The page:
Make your own jerky

No, that's not code for something obscene or rude. If you're lifting right and eating right, one of your go-to snacks is probably going to be dried spiced meat- also known as "jerky". I've loved beef jerky since I was a Cub Scout; it's a fast, tasty, convenient source of lean protein and energy, perfect for long hikes and snacking before a workout.

There's just one problem: commercially available beef jerky is often stuffed full of artificial crap, like soy, to give it better texture and flavour and to reduce the cost of the product. After all, beef is a very energy-intensive product. And if you know anything about soy, you know that processed soy is generally something you want to stay way the hell away from.

You might be pleased to know, then, that you can prepare your own beef jerky in a few hours using nothing but a few simple ingredients. And you don't need to buy anything fancy. If you have a refrigerator and an oven, this is all you need to do. The process will take roughly 4 hours once you start cooking:
  1. Get yourself a properly lean cut of meat, and lots of it. I used about 1.5lbs of flank steak, which has very little fat to it. You want a cut with little fat because fat will decompose quickly, and the point of drying out meat is to stop it from spoiling by getting rid of fat and water.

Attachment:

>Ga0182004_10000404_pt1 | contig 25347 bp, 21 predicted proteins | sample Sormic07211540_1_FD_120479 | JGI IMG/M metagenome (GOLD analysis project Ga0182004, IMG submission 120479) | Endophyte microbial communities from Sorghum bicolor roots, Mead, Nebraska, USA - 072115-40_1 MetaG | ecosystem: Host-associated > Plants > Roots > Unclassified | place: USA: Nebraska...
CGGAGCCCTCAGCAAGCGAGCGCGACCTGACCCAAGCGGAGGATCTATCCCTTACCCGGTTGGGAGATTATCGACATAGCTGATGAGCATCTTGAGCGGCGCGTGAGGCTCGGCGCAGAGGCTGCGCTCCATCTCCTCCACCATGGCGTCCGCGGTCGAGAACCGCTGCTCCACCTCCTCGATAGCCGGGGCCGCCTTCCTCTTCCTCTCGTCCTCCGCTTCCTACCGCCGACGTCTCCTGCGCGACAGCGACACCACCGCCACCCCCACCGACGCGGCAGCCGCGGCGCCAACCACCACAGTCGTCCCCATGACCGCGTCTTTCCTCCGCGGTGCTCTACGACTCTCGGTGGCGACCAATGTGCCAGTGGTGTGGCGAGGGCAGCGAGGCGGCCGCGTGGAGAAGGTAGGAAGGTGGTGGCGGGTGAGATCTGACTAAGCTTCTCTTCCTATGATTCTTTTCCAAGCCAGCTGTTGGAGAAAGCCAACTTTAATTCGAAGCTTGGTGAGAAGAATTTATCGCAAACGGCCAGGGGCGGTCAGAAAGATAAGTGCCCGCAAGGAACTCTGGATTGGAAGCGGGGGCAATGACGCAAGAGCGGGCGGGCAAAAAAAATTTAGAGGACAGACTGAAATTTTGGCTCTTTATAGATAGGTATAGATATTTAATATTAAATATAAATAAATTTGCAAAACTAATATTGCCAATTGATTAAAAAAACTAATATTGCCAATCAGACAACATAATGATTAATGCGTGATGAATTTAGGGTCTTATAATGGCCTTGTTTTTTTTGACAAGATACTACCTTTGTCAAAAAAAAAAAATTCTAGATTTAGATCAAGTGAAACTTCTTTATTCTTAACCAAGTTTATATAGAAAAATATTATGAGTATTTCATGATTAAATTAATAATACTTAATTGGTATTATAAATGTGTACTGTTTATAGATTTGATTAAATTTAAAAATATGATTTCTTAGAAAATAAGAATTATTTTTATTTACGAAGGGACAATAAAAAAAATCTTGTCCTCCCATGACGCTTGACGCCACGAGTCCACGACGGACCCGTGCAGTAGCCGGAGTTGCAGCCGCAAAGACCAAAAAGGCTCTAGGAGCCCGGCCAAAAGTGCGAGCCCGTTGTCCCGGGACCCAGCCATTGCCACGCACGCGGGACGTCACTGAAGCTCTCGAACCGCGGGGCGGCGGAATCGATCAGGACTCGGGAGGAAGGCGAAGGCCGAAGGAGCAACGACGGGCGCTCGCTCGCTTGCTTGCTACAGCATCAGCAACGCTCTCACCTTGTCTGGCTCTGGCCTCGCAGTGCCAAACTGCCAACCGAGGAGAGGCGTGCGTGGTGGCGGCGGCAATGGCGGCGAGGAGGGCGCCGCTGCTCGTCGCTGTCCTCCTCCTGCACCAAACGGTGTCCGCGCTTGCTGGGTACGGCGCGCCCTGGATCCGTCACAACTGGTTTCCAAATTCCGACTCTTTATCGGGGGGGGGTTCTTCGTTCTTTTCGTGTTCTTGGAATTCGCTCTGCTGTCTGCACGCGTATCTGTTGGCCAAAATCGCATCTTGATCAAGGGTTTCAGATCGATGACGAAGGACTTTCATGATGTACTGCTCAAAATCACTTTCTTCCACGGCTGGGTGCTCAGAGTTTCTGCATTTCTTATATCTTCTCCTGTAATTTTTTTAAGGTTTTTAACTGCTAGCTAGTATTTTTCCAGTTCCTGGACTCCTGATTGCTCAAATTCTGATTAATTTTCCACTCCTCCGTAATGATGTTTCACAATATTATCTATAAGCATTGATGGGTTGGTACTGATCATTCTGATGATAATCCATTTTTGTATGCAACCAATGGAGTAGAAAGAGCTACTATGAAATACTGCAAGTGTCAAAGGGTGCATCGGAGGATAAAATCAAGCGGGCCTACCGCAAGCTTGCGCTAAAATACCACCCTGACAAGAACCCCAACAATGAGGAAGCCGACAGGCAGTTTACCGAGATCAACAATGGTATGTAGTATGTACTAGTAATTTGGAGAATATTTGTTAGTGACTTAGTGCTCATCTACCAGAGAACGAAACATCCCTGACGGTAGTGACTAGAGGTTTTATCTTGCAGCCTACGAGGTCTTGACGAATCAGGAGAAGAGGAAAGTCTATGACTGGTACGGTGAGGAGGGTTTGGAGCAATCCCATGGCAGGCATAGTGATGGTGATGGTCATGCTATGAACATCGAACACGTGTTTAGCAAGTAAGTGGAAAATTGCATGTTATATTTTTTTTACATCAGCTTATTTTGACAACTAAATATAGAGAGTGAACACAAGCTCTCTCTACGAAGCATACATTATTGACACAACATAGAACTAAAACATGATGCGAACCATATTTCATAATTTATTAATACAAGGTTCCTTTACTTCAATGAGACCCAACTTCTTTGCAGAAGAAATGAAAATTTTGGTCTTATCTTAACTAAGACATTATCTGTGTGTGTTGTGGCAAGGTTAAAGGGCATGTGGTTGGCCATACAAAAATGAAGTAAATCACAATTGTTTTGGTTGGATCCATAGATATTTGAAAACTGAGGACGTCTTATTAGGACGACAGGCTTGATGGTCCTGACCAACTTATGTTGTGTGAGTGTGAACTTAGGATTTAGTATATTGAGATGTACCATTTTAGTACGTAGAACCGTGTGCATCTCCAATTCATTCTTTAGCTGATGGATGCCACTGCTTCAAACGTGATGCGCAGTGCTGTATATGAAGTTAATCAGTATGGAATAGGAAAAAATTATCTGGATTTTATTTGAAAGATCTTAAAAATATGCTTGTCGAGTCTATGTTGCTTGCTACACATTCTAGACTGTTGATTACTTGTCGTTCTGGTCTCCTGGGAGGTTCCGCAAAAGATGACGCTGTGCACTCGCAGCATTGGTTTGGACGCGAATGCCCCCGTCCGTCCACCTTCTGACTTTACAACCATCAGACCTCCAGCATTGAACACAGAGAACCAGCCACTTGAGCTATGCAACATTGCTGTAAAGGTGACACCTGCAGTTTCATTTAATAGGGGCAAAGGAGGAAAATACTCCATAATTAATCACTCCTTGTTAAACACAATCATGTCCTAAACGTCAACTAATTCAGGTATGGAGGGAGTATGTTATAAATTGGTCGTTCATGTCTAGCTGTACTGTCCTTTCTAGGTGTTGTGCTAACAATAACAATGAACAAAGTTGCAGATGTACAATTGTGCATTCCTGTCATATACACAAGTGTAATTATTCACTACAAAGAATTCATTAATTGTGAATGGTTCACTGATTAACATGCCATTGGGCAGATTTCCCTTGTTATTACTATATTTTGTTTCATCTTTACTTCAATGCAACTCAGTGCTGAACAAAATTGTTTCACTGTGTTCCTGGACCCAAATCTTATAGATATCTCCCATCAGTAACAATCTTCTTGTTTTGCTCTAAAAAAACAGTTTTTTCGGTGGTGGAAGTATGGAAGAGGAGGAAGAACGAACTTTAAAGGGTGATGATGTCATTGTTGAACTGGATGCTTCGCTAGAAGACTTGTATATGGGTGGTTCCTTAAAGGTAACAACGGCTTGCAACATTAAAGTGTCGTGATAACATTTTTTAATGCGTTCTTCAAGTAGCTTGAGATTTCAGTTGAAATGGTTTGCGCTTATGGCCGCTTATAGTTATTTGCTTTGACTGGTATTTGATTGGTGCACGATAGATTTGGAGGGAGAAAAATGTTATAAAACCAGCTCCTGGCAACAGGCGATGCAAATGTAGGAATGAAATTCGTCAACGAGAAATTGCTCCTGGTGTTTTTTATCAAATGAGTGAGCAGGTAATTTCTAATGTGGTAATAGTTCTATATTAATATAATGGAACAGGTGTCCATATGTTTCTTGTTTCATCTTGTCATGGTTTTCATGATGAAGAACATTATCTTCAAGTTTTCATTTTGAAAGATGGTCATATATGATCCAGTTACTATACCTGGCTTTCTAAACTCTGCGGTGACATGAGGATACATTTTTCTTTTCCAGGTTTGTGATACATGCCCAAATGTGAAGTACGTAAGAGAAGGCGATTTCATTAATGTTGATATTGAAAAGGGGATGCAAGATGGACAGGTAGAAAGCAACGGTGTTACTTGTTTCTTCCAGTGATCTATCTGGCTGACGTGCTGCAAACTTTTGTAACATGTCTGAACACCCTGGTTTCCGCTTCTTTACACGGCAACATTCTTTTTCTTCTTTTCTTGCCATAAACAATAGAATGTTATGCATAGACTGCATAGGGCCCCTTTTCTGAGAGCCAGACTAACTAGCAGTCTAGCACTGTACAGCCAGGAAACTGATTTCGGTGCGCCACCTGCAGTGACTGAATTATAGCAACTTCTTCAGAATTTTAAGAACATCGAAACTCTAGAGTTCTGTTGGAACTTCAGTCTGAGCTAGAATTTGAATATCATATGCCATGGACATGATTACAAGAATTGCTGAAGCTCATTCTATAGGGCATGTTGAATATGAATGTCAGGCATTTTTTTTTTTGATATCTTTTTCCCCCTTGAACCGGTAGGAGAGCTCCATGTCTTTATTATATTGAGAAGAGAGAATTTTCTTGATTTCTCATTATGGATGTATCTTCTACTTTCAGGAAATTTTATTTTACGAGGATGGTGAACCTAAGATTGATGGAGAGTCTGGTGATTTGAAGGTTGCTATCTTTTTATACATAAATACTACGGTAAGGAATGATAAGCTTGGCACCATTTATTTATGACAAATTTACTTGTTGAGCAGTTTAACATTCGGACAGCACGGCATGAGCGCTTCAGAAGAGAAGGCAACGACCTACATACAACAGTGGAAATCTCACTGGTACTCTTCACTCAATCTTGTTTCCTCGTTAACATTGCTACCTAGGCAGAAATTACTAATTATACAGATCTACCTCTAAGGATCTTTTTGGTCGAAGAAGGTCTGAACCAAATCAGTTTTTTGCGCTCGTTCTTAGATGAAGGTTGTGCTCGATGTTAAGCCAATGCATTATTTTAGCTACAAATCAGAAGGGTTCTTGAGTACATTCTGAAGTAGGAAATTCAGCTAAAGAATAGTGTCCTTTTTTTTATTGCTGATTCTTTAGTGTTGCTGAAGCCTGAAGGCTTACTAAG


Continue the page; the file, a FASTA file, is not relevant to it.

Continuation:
2. Slice the meat very very thinly into strips. Dunk the sliced meat into a marinade of some kind. A soy-based marinade is fine here, simply because you're not using it to add volume to the meat, you're just using it to flavour the meat. Alternative marinades include rich German stout or dark ale, liquid smoke and honey, and a few other permutations and combinations of various ingredients. Use your imagination, the point here is to impart a nice smoky flavour to the meat.
  3. Leave the meat to marinade for 5-7 hours, or overnight.
  4. Take out the meat, dry off any excess marinade, and add spices. A combination of garlic powder, cumin, chilli powder, and crushed black pepper is a pretty good start. A dash of cinnamon on top of it adds a really mellow aroma.
  5. If you don't have a dehydrator (I don't), use an oven instead. Set it to 70 C (180 F).
  6. Put the meat onto wire racks with something underneath the racks to catch any dripping. I had to improvise here by stretching some foil over a couple of baking pans.
  7. Stick the meat in the oven for at least 3 hours; be prepared to cook for 5 or 6 if necessary. Turn over every hour or so to get a nice even dryness. The point here is to dry out the meat slowly using gentle heat, not to burn it to ashes.
You'll have quite a substantial quantity of delicious, homemade protein that you can now take with you to work in zip-locked baggies. This stuff will smell fantastic, and if you've cooked it right, it won't be tough or overly chewy. Instead, it will be tasty, nutritious, and easy to chow down on every time you need a flavour boost or an energy shot.

Net cost: maybe $20 the first time you do it, for a process that yields you more product than any three bags of beef jerky at the supermarket and which tastes better to boot.


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